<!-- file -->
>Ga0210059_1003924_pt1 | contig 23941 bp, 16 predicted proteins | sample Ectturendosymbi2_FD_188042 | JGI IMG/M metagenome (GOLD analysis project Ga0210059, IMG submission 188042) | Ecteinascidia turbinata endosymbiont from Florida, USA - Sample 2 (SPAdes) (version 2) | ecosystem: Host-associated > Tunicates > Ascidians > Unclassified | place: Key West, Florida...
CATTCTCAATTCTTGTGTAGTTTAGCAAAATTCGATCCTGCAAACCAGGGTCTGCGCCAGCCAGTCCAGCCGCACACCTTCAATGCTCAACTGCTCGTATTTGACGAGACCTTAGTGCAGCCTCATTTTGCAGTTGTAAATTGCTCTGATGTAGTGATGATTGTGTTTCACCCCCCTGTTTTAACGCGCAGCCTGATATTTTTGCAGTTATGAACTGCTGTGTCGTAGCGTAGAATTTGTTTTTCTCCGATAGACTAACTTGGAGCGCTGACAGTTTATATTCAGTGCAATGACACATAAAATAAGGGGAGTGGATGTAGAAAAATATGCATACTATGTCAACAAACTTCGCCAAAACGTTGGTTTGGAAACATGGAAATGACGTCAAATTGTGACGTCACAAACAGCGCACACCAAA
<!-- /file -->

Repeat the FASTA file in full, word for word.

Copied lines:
>Ga0210059_1003924_pt1 | contig 23941 bp, 16 predicted proteins | sample Ectturendosymbi2_FD_188042 | JGI IMG/M metagenome (GOLD analysis project Ga0210059, IMG submission 188042) | Ecteinascidia turbinata endosymbiont from Florida, USA - Sample 2 (SPAdes) (version 2) | ecosystem: Host-associated > Tunicates > Ascidians > Unclassified | place: Key West, Florida...
CATTCTCAATTCTTGTGTAGTTTAGCAAAATTCGATCCTGCAAACCAGGGTCTGCGCCAGCCAGTCCAGCCGCACACCTTCAATGCTCAACTGCTCGTATTTGACGAGACCTTAGTGCAGCCTCATTTTGCAGTTGTAAATTGCTCTGATGTAGTGATGATTGTGTTTCACCCCCCTGTTTTAACGCGCAGCCTGATATTTTTGCAGTTATGAACTGCTGTGTCGTAGCGTAGAATTTGTTTTTCTCCGATAGACTAACTTGGAGCGCTGACAGTTTATATTCAGTGCAATGACACATAAAATAAGGGGAGTGGATGTAGAAAAATATGCATACTATGTCAACAAACTTCGCCAAAACGTTGGTTTGGAAACATGGAAATGACGTCAAATTGTGACGTCACAAACAGCGCACACCAAA